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From LOST to Claire Trevor: Leslie Ishii Fights Racism in Clybourne Park

LOST actress Leslie Ishii crossed the color line when she and her family became the first Asian-Americans to settle in an all-white Seattle neighborhood in 1959. Now, over 4 decades later, Ishii continues to defy the status quo as the first woman of color to direct a major production of “Clybourne Park” — at the Claire Trevor School of the Arts from Jan. 30 to Feb. 7.

In the play, 406 Clybourne Park becomes a battleground in a world of shifting racial tensions. The home switches hands in each act of the play, and both a Black and white family experience the hostility of a highly politicized and demographically shifting Chicago suburb.

“[“Clybourne Park”] brings up issues of race, prejudice, gentrification — how neighborhoods change … the color line, when some of the first people of color may cross over into a neighborhood that’s been historically white. I think it touches on all these issues that have been around for eons,” said Ishii.

The emotionally charged racial problems “Clybourne Park” address particularly affect the Black community, and the decision to bring an Asian-American director on board raises the question of how a non-Black director can understand and authentically portray the oppressive experience of those within the Black community.

Though Ishii is of Japanese descent, and experienced these themes from a different point of view, Clybourne Park’s narrative directly parallels Ishii’s own experiences facing prejudice and discrimination in an all-white neighborhood growing up.

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Leslie Ishii, known for her time on the ABC show LOST, is the first woman of color to direct a major production of “Clybourne Park,” a play about gentrification and race relations and tensions in Chicago.

“My parents crossed the color line, they were the first in their neighborhood, and experienced hate crime to the point of vandalizing the house, spray painting, ‘No Japs Allowed.’ My mom would get threats daily on the phone,” she said while also noting her mother organized and fought against gentrification and race zoning as a result. In a sense, Ishii is best able to understand the narrative because she lived it.

Ishii draws on these experiences to help student-actors understand the issues through diverse viewpoints.

“Everyone has different entry points. There’s different stages of how you come along in your understanding of how society works, the truth of inequity, the truth of how some folks have privilege and some don’t,” she said, “and the cast has been very courageous in looking deeply at the issues of the play from their individual vantage points.”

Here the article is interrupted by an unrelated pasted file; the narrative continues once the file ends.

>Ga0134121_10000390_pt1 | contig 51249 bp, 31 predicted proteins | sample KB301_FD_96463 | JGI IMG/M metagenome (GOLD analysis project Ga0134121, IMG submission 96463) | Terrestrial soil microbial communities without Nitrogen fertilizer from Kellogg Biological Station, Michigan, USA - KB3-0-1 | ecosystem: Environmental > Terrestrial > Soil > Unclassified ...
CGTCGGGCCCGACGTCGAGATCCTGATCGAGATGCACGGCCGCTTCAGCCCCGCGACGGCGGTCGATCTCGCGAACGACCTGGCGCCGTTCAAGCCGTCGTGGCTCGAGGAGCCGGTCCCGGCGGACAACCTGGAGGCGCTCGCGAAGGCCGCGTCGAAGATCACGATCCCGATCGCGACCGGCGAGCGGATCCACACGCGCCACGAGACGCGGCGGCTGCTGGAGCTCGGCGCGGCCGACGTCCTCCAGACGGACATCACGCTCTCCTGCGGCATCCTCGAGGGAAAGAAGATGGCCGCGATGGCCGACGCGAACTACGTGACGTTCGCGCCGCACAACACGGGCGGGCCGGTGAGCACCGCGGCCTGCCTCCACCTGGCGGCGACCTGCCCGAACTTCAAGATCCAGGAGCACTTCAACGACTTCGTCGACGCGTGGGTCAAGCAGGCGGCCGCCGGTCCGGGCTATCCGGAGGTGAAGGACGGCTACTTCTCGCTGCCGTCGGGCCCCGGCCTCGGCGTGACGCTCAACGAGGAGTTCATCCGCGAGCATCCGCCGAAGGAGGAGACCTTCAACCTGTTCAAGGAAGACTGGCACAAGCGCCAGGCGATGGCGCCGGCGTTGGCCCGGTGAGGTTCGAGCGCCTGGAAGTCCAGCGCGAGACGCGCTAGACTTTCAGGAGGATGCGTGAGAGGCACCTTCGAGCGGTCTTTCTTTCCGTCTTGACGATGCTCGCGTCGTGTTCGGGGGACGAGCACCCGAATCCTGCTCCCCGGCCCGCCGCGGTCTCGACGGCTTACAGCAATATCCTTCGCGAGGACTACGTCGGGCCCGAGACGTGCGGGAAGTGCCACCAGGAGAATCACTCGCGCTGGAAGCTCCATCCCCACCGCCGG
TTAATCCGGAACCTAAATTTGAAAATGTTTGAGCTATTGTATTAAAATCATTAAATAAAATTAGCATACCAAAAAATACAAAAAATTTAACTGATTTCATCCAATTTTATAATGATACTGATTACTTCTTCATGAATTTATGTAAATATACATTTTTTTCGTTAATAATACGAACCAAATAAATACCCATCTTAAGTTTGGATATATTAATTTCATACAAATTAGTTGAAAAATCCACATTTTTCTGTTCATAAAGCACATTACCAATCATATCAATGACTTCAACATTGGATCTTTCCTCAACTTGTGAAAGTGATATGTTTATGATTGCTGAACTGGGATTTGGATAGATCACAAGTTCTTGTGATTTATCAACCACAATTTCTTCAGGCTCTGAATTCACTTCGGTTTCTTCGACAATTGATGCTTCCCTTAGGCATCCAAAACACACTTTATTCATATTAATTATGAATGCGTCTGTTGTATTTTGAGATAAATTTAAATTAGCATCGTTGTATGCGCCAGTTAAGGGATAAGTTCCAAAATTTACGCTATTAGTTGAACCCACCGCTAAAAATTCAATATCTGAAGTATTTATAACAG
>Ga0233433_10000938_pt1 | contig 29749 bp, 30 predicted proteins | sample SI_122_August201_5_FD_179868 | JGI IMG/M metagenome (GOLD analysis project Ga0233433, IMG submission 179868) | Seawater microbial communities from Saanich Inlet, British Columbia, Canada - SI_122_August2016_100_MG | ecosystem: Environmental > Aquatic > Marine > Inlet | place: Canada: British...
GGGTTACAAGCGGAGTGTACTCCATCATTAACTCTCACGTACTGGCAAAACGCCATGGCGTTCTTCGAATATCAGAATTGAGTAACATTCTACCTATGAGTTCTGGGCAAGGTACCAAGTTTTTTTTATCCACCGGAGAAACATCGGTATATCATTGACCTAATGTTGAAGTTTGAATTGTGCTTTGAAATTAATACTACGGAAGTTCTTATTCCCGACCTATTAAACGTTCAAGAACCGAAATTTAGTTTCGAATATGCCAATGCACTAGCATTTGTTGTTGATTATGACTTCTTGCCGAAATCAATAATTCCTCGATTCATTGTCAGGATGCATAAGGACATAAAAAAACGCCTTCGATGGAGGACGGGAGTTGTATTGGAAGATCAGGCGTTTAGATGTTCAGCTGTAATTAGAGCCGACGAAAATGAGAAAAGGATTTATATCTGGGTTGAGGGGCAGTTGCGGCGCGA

When considering Drama-Chair Gary Busby’s offer to direct the production, Ishii was partially motivated by the complete absence of directors of color in any major production of Clybourne Park, and very few women as well.

“I did a little research, and I haven’t detected any person of color who’s directed this piece … Usually it’s a white person, a white male, there’s one or two white women as well. I thought how interesting it might be to come from the point of view of a woman of color who experienced crossing the color line.”

The director kept the details of just how her experience as a woman of color will ultimately impact and help shape the play a secret. She iterated that she’s not afraid of a challenge, however, and for an artist deeply rooted in equality and justice, Ishii has undoubtedly set the bar high for herself.

When asked which character from the play she relates to the most, Ishii said, “I probably relate most with Lena, who’s in act 2. Someone who is a community activist, thinking about history, thinking about historical context all the time. Thinking about what’s best for people. How can we all thrive?”

While that’s a question asked often with no definitive answer, “Clybourne Park” may offer valuable insight into the systemic problems in society when it premiers this Thursday. In spite of it all, director Leslie Ishii holds onto her characteristic optimism for a better future — a future to believe in.

“Ultimately, [my work is] so rewarding, because you see people reclaiming liberation, and that gives me hope.”